There is a lot more to being male or female or any other gender that is assigned at birth. While some people tend to use the terms ‘sex’ and ‘gender’ interchangeably, these two terms are not equivalent.
Difference between sex, gender and gender identity
It is common for many people to confuse sex, gender and gender identity for the same thing when they all mean different things.
Sex is a label- male or female- that one is assigned at birth by a doctor. It is based on the genitals you are born with and your chromosomes and goes on your birth certificate.
When someone’s sexual and reproductive anatomy does not fit the typical definitions of female or male, they are described as intersex.
The terms sex or biological sex does not capture the complex biological, anatomical and chromosomal variations that can occur. And having two options: female or male, cannot describe what goes on inside a person’s body.
So instead of using biological sex, some people prefer to use “assigned male at birth” or “assigned female at birth”. Doing this acknowledges the fact that someone else has decided to assign sex.
The assigned sex may or may not align with what goes on with a person's body, how they feel or how they identify.
Gender is much more complicated. It is a social and legal status, entailing societal expectations regarding behaviour, characteristics and thoughts. Each culture has a set of standards about how people should behave based on their gender, which can sometimes translate to gender inequality in adolescence. It is easy to confuse sex and gender. Just remember that biological sex is about biology, anatomy and chromosomes.
Gender identity is about how you feel inside and how you choose to express those feelings. Clothing, appearance and behaviour are all ways to express your gender identity.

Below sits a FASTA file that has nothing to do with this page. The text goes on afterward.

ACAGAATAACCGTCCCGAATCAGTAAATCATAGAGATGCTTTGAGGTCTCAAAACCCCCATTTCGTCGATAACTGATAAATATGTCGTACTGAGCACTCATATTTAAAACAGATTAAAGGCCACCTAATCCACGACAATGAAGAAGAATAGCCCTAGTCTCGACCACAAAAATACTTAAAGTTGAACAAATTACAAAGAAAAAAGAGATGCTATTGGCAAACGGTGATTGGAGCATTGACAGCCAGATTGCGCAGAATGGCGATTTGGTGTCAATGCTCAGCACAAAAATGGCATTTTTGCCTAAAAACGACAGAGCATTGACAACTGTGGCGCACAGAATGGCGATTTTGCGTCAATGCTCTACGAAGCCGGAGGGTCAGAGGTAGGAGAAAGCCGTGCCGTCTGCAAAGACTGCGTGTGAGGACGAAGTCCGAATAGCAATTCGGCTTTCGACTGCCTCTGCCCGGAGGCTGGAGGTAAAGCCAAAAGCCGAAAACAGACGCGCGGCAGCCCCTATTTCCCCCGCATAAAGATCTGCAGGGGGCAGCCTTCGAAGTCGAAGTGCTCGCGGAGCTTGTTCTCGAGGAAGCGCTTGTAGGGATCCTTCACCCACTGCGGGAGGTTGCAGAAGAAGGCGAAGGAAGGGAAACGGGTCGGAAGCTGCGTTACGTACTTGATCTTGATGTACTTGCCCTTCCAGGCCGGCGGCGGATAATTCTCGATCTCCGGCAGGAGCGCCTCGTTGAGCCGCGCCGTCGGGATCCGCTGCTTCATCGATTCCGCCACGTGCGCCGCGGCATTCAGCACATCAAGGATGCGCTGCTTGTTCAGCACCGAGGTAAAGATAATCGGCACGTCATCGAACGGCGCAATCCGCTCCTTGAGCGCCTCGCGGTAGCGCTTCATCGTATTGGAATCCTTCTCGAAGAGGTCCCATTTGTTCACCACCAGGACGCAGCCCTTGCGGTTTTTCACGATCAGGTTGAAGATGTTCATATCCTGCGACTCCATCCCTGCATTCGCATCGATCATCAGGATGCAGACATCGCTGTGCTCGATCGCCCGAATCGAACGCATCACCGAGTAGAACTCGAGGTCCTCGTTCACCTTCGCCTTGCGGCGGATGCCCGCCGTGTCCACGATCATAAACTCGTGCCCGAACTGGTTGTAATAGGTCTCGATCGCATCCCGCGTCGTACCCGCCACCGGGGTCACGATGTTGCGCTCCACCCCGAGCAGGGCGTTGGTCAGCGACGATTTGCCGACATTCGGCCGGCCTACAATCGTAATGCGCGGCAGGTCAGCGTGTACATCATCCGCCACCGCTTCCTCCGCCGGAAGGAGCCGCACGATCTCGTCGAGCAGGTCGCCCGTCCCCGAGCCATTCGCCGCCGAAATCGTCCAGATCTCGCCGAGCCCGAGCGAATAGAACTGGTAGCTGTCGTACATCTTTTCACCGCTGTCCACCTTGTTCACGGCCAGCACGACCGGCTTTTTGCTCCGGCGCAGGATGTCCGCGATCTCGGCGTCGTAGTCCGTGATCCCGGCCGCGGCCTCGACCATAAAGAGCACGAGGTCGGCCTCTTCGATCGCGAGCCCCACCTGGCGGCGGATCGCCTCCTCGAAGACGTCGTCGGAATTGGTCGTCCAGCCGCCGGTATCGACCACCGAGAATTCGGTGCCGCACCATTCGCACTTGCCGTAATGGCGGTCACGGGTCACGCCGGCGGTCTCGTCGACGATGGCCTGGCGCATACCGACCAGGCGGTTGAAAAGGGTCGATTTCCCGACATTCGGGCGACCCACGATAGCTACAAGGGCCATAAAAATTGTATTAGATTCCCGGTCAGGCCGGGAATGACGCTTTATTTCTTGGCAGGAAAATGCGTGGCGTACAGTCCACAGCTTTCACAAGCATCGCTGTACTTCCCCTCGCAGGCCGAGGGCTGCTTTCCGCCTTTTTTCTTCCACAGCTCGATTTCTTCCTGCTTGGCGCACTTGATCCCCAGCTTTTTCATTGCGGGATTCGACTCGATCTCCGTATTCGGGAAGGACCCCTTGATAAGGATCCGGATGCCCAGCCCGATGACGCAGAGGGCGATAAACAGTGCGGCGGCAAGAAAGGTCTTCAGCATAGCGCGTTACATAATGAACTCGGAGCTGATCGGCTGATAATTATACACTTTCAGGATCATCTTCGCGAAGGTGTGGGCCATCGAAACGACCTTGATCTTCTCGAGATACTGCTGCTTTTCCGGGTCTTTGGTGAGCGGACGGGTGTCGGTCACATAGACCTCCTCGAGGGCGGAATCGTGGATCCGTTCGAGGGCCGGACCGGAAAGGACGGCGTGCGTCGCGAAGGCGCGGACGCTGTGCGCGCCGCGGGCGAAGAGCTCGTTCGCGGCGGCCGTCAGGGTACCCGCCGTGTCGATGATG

There are different types of gender identity. Most people feel that they are either male or female. Some may be masculine female or feminine male. Some may feel neither male nor female and may choose to be non-binary. Feelings of gender identity can begin as early as 2 or 3 years of age.
It is important to understand the difference between sexual orientation and gender identity. While gender identity is how you feel about yourself and how you identify yourself, sexual orientation is how you feel towards others and the gender(s) you are attracted to.
What is the meaning of non-binary/ genderqueer? H2
Binary means ‘two’ and in the context of gender identity, it refers to the ‘two genders’ – male and female.
So non-binary gender identities are identities that exist apart from the male/female identity and come as a ‘third’ gender. The term enby comes from the abbreviation of non-binary (NB) is also used.
Although we think of non-binary as something that comes from the west, it has been around since ancient times in India. Around 400 B.C.- 200 A.D., the hijras were identified as non-male/female.
Types of Non-Binary Gender Identities
While there are many different types of non-binary genders, some are more talked about than others. These include:
- Agender: Having no specific gender identity or neutral or undefined gender identity. Sometimes is called genderless and neutrois.
- Bigender: Having two distinct gender identities, either simultaneously to alternatively.
- Genderfluid: Moving between two or more gender identities.
- Genderqueer: An all-encompassing term for individuals with non-binary gender identities.
Gender Identity And Pronouns
Gender pronouns are used to refer to a person’s gender identity. Just like there are different types of gender identity, there are also several pronouns.
The most common gender pronouns are “he, him and his” and “she, her and hers”. Some people use these pronouns strictly for “females” and “males”; however, a person could use she, her and hers pronouns and not be a ‘female’ or use he, him and his and not be ‘male’.
They are also people who identify as nonbinary, meaning they do not fit into either male or female category. So, these people may use “they, them and theirs” pronouns.
Why are pronouns important?
Sharing your pronouns and asking for someone’s pronouns is basic etiquette. It shows you care about their humanity and gender identity. Asking for someone’s pronouns is the first step in supporting and understanding LGBTQ youth.
It is okay to ask for someone’s pronouns if you do not know what they are. Even better, make it a habit to ask for their pronouns before they even have to tell you.
Making assumptions about someone’s pronouns or actively ignoring their pronouns can hurt them and affect their confidence and self-esteem.